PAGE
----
Sunday, September 20, 2009

I've been ruminating on this hotly contested post a bit since yesterday, and here are some of my thoughts. While I completely agree that books by PoC need to reflect the complexity of their communities -- in other words, I would LOVE to read a fantasy novel by a South Asian woman (which is why I wrote one), or about class struggle within an Asian family (maybe kind of like a YA version of Free Food For Millionaires, by Min Jin Lee?) -- basically, writing that shows PoC in all our diverse experiences, without constantly being pigeon-holed into currently existing stereotypes would be lovely; what I disagree with, as a former teacher and educator (and current mentor), is steering Black students *away* from Black-authored books (and, therefore, away from potential Black role models), and *toward* White-authored books.

My question would be: why not have students read both, then do a compare and contrast? Or, have them read Black-authored books that are more in line with the White-authored books you've decided are better learning experiences? This would require more research, but it would show a willingness to enter into the students' world.

In all my teachers' training and workshops, I've learned that teaching or preaching AT is never effective. What IS effective, I've always been taught, is to go to where your students are and use that as your starting point. In the Eastern medical tradition, doctors are taught to "listen to your patients for the cure." In other words, it is not about what YOU think your students need -- it is about listening to what your students tell you they need.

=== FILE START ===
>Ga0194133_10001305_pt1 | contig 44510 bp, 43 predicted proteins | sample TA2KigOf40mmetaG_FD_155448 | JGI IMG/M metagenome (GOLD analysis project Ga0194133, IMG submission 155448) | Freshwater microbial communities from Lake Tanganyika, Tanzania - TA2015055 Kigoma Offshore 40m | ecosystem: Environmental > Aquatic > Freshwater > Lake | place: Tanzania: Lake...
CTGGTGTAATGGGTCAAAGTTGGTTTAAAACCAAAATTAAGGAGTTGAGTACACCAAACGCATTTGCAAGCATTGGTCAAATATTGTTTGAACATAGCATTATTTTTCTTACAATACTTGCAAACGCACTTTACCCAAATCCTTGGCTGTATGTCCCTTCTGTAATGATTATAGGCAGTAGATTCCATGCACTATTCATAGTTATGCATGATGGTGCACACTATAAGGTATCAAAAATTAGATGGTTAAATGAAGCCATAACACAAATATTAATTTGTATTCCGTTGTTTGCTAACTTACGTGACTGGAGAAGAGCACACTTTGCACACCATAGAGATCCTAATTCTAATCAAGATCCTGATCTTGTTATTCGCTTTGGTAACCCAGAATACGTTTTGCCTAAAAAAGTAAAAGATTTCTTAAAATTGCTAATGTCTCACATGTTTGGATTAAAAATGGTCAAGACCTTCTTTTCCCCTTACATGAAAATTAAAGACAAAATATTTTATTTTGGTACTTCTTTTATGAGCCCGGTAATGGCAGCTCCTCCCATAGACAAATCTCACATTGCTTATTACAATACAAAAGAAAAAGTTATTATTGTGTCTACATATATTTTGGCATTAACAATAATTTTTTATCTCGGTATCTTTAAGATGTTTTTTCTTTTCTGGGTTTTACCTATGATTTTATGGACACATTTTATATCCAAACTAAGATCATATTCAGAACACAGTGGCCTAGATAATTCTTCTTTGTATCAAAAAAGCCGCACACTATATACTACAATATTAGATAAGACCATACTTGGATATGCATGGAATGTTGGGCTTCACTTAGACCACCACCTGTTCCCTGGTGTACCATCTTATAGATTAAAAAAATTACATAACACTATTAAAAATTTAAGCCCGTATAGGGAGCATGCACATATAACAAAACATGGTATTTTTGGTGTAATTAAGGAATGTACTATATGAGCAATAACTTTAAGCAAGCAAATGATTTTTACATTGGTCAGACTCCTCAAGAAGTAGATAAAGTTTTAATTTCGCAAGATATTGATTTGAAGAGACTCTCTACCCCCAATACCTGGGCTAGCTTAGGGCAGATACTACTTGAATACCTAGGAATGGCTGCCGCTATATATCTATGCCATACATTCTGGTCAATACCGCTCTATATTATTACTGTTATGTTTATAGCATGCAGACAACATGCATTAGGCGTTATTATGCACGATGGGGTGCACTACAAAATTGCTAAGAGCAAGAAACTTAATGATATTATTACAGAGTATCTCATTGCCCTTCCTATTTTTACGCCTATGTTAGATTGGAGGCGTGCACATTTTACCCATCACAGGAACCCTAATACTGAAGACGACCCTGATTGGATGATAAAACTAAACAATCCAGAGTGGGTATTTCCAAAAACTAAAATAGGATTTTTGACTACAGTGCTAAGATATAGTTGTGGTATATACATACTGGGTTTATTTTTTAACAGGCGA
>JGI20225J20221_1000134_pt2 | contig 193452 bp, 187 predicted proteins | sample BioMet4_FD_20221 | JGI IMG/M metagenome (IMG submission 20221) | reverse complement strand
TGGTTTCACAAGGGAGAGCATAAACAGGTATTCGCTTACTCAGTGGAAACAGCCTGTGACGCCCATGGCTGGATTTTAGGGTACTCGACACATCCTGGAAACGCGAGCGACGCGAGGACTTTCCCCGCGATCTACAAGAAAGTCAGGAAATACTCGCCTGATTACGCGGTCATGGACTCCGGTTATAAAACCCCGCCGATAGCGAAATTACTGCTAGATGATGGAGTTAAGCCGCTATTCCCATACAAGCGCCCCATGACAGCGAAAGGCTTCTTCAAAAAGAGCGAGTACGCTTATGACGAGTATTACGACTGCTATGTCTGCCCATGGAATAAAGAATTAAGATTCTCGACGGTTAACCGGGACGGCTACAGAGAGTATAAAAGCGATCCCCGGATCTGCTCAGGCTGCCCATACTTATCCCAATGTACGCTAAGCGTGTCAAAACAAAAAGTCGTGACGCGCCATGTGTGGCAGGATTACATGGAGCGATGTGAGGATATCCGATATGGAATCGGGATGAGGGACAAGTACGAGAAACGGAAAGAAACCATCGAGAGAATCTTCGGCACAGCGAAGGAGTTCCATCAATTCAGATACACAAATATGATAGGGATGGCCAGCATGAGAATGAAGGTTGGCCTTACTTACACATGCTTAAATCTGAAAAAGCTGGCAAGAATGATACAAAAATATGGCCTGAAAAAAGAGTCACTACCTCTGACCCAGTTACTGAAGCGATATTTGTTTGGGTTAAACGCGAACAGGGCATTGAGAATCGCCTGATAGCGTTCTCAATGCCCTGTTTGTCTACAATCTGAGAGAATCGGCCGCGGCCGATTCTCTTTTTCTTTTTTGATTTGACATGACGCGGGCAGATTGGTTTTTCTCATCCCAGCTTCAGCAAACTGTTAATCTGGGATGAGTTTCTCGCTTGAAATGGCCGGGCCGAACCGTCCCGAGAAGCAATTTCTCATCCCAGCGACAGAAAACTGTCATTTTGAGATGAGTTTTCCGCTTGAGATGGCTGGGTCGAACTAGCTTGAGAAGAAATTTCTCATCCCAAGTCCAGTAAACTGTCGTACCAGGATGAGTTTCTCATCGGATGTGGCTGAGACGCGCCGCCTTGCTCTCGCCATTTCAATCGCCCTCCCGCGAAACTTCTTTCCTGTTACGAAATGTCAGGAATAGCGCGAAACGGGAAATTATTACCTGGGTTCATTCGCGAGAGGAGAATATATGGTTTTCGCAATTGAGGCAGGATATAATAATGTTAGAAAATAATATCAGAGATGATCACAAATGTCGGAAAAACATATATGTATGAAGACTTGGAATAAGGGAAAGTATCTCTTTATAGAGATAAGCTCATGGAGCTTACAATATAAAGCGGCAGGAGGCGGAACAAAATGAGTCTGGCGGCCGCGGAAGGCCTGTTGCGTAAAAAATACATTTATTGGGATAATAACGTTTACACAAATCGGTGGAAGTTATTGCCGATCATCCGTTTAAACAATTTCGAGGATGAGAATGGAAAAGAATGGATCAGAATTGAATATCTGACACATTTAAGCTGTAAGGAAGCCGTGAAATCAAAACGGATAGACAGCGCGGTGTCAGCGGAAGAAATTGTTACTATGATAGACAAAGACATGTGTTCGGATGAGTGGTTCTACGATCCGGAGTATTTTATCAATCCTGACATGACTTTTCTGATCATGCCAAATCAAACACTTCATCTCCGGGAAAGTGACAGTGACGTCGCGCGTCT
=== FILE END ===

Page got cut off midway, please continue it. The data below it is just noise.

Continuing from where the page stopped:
When I was a teenager, in addition to Tuck Everlasting and Are You There God, It's Me Margaret and the novels of Paula Danziger, I inhaled the novels of S.E. Hinton. These were raw, gritty, very edgy stories peopled almost exclusively with white teenagers, and told from the perspective of young white males. And I completely identified with their experience--around the issue of class. I was relieved that I was not the only one who felt like an outsider (ahem--sorry, pun not intended). I would quite likely have flung myself off the nearest tall building if someone steered me away from stories where there were worlds like mine, and toward worlds that showed no reflection of my reality, whatsoever. But most importantly, that there were people out there like me (outsiders--sorry, again), who were writing stories and getting them published. THAT was what expanded my reality. THAT was what showed me worlds and adventures I could strive for -- ones that were realistic, and achievable and pointed me toward independence and personal strength.

Which is why I am heartened that by the end of her essay, Ms. Almagor writes,
"But I believe that the purpose of story is to help us explain our lives to ourselves; and these are the stories they are choosing . . . Go ahead and call me a hopelessly unliterary child person: if this is what my children choose to read, I have to entertain the possibility that this is what they need to be reading."
Brava to that!

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